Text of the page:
Options to strengthen the misuse of market power law
Proposed changes to the misuse of market power provisions
This submission is made on behalf of the Institute of Public Accountants (IPA), one of Australia’s oldest professional bodies with over 35,000 members in Australia and in over 65 other countries. It responds to the Government’s discussion paper on Options to strengthen the misuse of market power law, of 11 December 2015.
We gratefully acknowledge that the submission was prepared by Associate Professor Julie Clarke, Deakin University, as part of the IPA Deakin University SME Research Partnership.
The submission that follows arises out of the IPA’s concern that the existing misuse of market power provision does not adequately protect small business, and by extension consumers, from the predatory actions of companies with substantial market power.
The IPA accepts that the best form of protection against anti-competitive conduct is for small and medium businesses to face competitive markets when they enter into acquisition or supply transactions, or for them to seek to establish countervailing market power through authorised collective bargaining. The IPA does not seek special protection for them from the ordinary rigours of competition. However, Australia’s concentrated market structure means that many markets are not competitive and, where collective bargaining is not possible or sufficiently expeditious, small or medium size businesses are especially vulnerable to exploitation or exclusion by firms with substantial market power.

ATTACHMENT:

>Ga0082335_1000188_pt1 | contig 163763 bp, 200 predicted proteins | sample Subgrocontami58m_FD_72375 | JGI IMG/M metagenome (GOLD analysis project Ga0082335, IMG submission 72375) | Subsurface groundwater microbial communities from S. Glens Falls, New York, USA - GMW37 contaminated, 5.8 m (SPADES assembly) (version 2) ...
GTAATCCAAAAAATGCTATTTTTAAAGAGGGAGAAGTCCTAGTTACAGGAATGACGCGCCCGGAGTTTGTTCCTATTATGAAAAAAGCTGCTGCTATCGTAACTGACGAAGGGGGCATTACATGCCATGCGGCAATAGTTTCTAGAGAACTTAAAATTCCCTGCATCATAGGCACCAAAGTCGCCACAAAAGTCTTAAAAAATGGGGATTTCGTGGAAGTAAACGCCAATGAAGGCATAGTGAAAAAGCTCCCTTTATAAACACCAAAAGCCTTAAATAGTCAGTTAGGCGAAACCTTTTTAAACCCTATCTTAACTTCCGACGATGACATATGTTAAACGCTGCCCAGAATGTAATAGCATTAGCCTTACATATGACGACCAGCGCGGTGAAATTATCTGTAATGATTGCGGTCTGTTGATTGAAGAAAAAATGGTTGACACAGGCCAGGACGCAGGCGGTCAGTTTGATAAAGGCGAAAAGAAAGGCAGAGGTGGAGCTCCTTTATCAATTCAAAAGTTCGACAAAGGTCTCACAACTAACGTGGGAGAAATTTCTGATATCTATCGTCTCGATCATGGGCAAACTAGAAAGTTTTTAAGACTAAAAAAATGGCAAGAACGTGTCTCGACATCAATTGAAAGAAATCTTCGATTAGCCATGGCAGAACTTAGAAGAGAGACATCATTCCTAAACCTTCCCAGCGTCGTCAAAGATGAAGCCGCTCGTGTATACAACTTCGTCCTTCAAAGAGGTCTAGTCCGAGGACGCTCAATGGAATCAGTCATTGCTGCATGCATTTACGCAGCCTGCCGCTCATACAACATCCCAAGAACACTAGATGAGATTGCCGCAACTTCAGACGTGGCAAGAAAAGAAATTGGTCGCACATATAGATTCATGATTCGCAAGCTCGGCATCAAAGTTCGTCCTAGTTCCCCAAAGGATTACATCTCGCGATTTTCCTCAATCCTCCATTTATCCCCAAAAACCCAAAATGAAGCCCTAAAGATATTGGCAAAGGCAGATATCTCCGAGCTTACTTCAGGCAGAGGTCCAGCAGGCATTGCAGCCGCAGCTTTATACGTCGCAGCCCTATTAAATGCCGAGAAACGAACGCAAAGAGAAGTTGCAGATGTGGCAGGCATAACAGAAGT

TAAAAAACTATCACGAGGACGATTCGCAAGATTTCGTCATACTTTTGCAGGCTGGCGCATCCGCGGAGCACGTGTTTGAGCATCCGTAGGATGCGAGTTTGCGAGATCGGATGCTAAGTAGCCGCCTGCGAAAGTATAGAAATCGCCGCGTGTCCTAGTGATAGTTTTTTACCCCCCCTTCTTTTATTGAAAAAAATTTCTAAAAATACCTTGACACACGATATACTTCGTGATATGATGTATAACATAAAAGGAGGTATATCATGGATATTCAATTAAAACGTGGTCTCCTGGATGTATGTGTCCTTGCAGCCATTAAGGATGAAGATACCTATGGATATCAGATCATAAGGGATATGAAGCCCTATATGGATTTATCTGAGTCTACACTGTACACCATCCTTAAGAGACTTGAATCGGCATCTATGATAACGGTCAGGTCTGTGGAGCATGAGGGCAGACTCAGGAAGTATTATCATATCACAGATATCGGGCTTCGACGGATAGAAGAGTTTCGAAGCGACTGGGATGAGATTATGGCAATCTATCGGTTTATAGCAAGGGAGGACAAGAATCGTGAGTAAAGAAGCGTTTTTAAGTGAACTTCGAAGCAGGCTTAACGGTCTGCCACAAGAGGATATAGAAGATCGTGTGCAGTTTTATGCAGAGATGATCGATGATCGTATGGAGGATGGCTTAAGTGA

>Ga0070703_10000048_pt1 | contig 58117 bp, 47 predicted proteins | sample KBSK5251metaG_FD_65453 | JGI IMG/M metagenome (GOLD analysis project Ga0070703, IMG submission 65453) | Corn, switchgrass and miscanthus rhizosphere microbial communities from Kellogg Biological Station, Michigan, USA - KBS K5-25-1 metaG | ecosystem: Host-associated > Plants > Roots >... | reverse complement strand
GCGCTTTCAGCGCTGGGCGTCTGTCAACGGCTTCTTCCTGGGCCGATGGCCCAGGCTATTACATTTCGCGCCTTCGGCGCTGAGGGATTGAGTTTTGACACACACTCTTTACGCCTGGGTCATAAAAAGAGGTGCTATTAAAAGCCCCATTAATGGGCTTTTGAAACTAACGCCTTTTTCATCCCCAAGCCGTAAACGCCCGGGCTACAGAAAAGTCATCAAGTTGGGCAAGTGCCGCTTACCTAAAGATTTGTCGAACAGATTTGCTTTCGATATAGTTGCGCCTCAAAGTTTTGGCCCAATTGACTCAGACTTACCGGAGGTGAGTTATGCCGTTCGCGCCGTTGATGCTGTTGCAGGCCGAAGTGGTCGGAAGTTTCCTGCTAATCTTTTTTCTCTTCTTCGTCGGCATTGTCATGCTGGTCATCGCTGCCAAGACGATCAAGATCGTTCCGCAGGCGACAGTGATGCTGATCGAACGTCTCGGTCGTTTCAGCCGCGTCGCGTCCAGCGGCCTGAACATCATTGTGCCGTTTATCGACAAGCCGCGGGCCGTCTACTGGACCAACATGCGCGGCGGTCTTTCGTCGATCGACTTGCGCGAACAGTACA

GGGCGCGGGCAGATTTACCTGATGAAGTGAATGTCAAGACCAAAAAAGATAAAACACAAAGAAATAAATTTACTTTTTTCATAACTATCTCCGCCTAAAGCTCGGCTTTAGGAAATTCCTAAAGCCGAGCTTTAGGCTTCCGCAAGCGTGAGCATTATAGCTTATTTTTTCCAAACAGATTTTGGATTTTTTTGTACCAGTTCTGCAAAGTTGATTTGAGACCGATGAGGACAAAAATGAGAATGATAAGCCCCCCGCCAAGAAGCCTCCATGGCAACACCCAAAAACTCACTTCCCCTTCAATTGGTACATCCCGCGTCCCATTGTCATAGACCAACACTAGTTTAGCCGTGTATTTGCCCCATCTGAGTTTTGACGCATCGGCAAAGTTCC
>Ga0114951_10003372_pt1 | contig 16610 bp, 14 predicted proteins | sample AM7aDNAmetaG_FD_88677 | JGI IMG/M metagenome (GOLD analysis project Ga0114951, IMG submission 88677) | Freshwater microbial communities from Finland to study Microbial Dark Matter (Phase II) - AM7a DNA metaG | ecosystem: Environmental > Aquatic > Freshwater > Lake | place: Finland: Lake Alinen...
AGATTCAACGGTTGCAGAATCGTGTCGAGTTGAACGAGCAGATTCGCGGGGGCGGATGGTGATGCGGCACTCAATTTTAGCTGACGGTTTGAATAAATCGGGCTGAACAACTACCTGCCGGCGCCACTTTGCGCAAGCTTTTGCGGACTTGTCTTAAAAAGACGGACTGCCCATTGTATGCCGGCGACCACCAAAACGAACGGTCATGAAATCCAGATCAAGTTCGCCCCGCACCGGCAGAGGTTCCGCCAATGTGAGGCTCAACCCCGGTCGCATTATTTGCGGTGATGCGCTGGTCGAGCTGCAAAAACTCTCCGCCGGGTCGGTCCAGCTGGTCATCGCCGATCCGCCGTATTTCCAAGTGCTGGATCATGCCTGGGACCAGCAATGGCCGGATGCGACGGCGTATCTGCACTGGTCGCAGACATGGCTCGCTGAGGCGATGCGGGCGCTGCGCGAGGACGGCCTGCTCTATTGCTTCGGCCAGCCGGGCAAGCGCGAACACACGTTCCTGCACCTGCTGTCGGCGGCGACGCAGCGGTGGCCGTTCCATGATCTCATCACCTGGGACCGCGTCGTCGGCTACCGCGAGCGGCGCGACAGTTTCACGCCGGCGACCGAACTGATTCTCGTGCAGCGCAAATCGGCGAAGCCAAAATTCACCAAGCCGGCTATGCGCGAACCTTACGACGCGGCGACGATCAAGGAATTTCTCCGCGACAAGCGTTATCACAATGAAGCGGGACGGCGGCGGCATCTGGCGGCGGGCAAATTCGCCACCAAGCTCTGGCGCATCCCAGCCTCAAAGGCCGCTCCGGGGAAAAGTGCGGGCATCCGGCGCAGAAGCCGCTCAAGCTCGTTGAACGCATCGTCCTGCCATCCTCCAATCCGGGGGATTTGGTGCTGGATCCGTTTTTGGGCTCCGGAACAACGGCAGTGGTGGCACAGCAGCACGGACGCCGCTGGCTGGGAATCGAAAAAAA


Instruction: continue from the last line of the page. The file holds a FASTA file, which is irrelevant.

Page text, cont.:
The current prohibition on misuse of market power, embodied in section 46 of the Competition and Consumer Act 2010 (CCA), continues to be deficient in addressing exploitative and exclusionary anti-competitive conduct by dominant firms.
Implementation of the Harper Report1 recommendation in relation to misuse of market power would correct the two key deficiencies in the existing legislation:
The ‘take advantage’ element, which has been interpreted in such a way as to excuse conduct even where its purpose is to deliberately harm a competitor or the competitive process; and
The focus on ‘purpose’ alone, which fails to capture conduct having the effect of substantially lessening competition.
The IPA supports the full set of changes recommended in the Harper Report (Option F) designed to address these key deficiencies.
If you have any queries or require further information, then please don’t hesitate to contact Vicki Stylianou, IPA Executive General Manager, Advocacy & Technical, on either email@example.com or mob. 0419 942 733.
Institute of Public Accountants